The Week: Saving the Worst For Last
A steady stream of downbeat news seemed to leave the market unmoved for most of the week -- until the bluest of the blue chips, CNBC.com parent General Electric, posted first-quarter earnings that missed Wall Street expectations
by seven cents per share, and lowered its full-year guidance.
The stunning development wiped out the latest hopes of an imminent economic upturn, and left investors asking, "What does it say about the rest of earnings season?"
But we're getting ahead of ourselves. (See the whole wrap in the accompanying video).
On Monday, Harbor Advisory's Jack DeGan posted a long list of stocks for an investor to buy, in order to be positioned for the recovery to come: Berkshire Hathaway, Johnson & Johnson, Abbott Laboratories, Procter & Gamble, Pepsi-Cola, and Allegheny Energy.
"If you want to play a chicken way of getting back into the market, this is where you would start," DeGan told CNBC.
David Katz of Matrix Asset Advisors suggested some other stocks may be ready to rally.
"Dell, Wyeth, McGraw-Hill," he said. "Dell had a very good conference last week; it almost assures that they're going to turn the business around within 12 months. The stock is at its bottom."
The market's seeming resistance to bad news inspired Scott Snyder of ICON International Funds to recommend a financial stock: France's BNP Paribas. He also liked Britis insurance company Aviva, and Mexican wireless operator America Movil.
"Basically, the whole emerging-market wireless space has really been pretty insulated from the whole economic slowdown here," Snyder said.
On Tuesday, the Federal Reserve released the minutes of its most recent policy meeting. They revealed worries among members of the Federal Open Market Committee about a "prolonged and severe business downturn." Investors interpreted that as a sign of further easing of interest rates.
Dan Genter of Genter Capital Management told CNBC he's ready to move into some selected financial stocks:
"The Fed is not going to let anything happen to JPMorgan; it's a fair-haired child right now," he said. "You can see a lot of other banks like US Bancorp, PNC, and the other regionals; if you want to take a little more risk, Wachovia."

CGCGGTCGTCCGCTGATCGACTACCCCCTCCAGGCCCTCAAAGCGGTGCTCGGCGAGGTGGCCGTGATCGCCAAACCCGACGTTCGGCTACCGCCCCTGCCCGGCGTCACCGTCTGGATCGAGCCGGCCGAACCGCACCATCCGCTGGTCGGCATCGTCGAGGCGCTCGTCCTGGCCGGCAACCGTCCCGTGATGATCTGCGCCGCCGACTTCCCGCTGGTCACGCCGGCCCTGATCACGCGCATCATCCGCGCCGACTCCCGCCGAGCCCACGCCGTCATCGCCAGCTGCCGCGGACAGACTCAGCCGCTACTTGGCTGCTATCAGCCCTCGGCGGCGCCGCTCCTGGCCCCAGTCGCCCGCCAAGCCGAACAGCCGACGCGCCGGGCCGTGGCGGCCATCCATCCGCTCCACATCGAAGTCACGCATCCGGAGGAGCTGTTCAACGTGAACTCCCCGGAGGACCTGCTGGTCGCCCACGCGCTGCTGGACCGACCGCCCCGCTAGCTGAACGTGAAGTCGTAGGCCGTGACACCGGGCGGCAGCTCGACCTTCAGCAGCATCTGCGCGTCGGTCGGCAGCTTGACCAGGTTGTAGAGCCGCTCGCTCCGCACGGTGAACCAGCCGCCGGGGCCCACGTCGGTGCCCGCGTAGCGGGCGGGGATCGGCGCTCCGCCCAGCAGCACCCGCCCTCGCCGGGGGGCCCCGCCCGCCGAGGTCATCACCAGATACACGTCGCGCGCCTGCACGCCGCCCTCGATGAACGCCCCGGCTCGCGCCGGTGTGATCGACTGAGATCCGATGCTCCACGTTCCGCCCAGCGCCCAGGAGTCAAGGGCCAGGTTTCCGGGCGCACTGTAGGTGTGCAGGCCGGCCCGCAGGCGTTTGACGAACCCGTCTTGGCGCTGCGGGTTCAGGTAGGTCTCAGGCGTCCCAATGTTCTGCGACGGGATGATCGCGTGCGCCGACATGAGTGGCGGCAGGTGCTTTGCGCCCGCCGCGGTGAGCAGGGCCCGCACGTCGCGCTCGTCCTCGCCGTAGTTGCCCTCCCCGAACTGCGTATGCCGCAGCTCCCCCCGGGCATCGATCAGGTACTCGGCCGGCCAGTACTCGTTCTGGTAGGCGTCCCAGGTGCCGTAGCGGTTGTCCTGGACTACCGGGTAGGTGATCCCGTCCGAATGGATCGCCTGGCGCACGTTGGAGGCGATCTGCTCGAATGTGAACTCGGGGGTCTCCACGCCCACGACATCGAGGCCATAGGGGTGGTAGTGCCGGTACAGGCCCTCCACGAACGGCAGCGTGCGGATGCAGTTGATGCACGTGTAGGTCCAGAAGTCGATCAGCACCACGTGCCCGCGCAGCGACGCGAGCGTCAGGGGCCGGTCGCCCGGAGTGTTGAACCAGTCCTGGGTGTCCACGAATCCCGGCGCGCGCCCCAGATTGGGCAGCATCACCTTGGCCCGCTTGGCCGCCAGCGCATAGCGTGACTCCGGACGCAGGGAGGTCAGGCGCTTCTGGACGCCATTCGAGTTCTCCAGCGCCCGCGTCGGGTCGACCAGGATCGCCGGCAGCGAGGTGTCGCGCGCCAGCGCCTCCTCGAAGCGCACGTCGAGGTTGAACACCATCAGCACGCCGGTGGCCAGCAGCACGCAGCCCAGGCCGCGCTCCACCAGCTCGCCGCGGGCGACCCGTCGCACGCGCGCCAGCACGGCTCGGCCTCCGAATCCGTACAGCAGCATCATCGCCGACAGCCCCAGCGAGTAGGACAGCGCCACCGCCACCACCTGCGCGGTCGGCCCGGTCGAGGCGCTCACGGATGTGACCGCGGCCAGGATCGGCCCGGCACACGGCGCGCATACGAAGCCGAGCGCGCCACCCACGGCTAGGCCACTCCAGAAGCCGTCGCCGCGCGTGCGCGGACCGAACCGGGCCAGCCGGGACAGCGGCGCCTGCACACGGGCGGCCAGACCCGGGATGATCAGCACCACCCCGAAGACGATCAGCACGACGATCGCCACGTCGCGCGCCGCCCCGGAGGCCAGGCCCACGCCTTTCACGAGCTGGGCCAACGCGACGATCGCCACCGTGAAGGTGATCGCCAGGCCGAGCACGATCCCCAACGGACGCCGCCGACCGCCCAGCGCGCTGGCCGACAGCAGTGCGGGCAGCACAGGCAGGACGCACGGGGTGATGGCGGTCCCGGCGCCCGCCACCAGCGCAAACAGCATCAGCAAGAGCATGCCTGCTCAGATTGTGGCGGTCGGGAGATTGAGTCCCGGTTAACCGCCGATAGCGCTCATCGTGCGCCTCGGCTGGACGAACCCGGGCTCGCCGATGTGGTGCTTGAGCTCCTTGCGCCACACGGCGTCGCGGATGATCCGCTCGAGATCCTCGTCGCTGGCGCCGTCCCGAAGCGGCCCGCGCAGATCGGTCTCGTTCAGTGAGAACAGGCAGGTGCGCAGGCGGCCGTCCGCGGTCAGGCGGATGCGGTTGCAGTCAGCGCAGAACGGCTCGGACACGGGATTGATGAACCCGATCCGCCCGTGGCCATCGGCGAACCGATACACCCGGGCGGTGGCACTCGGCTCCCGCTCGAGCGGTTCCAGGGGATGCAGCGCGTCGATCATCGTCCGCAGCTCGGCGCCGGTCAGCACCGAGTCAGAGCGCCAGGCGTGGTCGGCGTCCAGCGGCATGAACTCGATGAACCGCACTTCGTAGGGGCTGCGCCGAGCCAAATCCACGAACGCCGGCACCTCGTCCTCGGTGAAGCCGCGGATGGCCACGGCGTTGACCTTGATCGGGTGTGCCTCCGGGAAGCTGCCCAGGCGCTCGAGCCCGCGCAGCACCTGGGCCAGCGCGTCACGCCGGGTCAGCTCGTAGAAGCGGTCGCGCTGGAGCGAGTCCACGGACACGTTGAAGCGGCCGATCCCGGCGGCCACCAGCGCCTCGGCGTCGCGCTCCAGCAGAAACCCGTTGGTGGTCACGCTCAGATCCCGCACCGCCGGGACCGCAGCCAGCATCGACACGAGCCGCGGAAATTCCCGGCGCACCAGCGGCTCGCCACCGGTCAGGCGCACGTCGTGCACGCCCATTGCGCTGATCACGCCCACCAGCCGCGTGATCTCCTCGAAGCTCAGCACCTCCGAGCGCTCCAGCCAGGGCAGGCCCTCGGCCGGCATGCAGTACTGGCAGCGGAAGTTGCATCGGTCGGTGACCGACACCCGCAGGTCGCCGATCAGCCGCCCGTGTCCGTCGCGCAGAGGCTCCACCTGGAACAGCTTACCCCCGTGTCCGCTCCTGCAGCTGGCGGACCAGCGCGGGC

On Wednesday, the downbeat developments included declining oil and gasoline inventories, which drove the price of oil to a record, and a lowered forecast from UPS. But Mike Stanfield of VSR Financial still said he liked the big bank stocks.
"We think the money-center banks have already seen their lows, and we would be buyers of the money-center banks like Wachovia or Wells Fargo on further weakness," Stanfield said.
Thursday was a more encouraging day for data. The Labor Department reported a drop in first-time claims for unemployment benefits, and Wal-Mart raised its earnings expectations.
David Sowerby of Loomis Sayles said middle-market retailers like Wal-Mart and its suppliers will soon benefit from the effects of the government's economic-stimulus tax rebates.
"Corning, who makes liquid-crystal displays for flat-panel screens,
that'll be a winner; DirecTV, more subscriptions, better cash flow," he said.
But for weeks, all of the rosy predictions from analysts and fund managers about recovery had begun with a warning about some nasty surprises still in store.
With GE's earnings announcement on Friday, investors finally found out some of what they had been talking about.